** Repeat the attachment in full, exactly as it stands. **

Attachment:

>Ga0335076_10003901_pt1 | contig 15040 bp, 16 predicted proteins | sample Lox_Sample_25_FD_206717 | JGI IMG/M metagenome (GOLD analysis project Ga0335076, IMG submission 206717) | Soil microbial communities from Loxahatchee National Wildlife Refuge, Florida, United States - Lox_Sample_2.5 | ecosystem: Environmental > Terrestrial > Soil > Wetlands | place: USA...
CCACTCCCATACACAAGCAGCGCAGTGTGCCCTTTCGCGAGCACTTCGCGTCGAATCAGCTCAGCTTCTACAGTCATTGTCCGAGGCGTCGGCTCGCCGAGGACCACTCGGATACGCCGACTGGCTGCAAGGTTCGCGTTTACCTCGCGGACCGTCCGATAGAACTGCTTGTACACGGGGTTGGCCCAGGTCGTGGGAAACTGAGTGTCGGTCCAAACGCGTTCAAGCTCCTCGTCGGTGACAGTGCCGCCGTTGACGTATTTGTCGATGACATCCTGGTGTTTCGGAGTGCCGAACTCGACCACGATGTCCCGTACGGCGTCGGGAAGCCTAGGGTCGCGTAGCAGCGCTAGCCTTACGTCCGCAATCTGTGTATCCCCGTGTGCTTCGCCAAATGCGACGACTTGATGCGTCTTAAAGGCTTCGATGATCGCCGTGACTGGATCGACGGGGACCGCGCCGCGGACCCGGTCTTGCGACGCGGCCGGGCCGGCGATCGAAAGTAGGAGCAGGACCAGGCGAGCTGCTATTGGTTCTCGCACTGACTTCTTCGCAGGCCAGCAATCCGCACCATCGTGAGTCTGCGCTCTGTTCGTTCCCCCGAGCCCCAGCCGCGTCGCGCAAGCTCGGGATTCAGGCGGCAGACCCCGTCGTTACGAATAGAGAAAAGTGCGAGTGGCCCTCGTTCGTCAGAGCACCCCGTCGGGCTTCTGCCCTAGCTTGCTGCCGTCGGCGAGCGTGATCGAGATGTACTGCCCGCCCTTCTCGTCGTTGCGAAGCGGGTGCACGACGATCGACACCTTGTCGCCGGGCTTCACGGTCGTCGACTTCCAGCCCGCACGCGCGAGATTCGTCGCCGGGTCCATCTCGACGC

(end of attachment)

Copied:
>Ga0335076_10003901_pt1 | contig 15040 bp, 16 predicted proteins | sample Lox_Sample_25_FD_206717 | JGI IMG/M metagenome (GOLD analysis project Ga0335076, IMG submission 206717) | Soil microbial communities from Loxahatchee National Wildlife Refuge, Florida, United States - Lox_Sample_2.5 | ecosystem: Environmental > Terrestrial > Soil > Wetlands | place: USA...
CCACTCCCATACACAAGCAGCGCAGTGTGCCCTTTCGCGAGCACTTCGCGTCGAATCAGCTCAGCTTCTACAGTCATTGTCCGAGGCGTCGGCTCGCCGAGGACCACTCGGATACGCCGACTGGCTGCAAGGTTCGCGTTTACCTCGCGGACCGTCCGATAGAACTGCTTGTACACGGGGTTGGCCCAGGTCGTGGGAAACTGAGTGTCGGTCCAAACGCGTTCAAGCTCCTCGTCGGTGACAGTGCCGCCGTTGACGTATTTGTCGATGACATCCTGGTGTTTCGGAGTGCCGAACTCGACCACGATGTCCCGTACGGCGTCGGGAAGCCTAGGGTCGCGTAGCAGCGCTAGCCTTACGTCCGCAATCTGTGTATCCCCGTGTGCTTCGCCAAATGCGACGACTTGATGCGTCTTAAAGGCTTCGATGATCGCCGTGACTGGATCGACGGGGACCGCGCCGCGGACCCGGTCTTGCGACGCGGCCGGGCCGGCGATCGAAAGTAGGAGCAGGACCAGGCGAGCTGCTATTGGTTCTCGCACTGACTTCTTCGCAGGCCAGCAATCCGCACCATCGTGAGTCTGCGCTCTGTTCGTTCCCCCGAGCCCCAGCCGCGTCGCGCAAGCTCGGGATTCAGGCGGCAGACCCCGTCGTTACGAATAGAGAAAAGTGCGAGTGGCCCTCGTTCGTCAGAGCACCCCGTCGGGCTTCTGCCCTAGCTTGCTGCCGTCGGCGAGCGTGATCGAGATGTACTGCCCGCCCTTCTCGTCGTTGCGAAGCGGGTGCACGACGATCGACACCTTGTCGCCGGGCTTCACGGTCGTCGACTTCCAGCCCGCACGCGCGAGATTCGTCGCCGGGTCCATCTCGACGC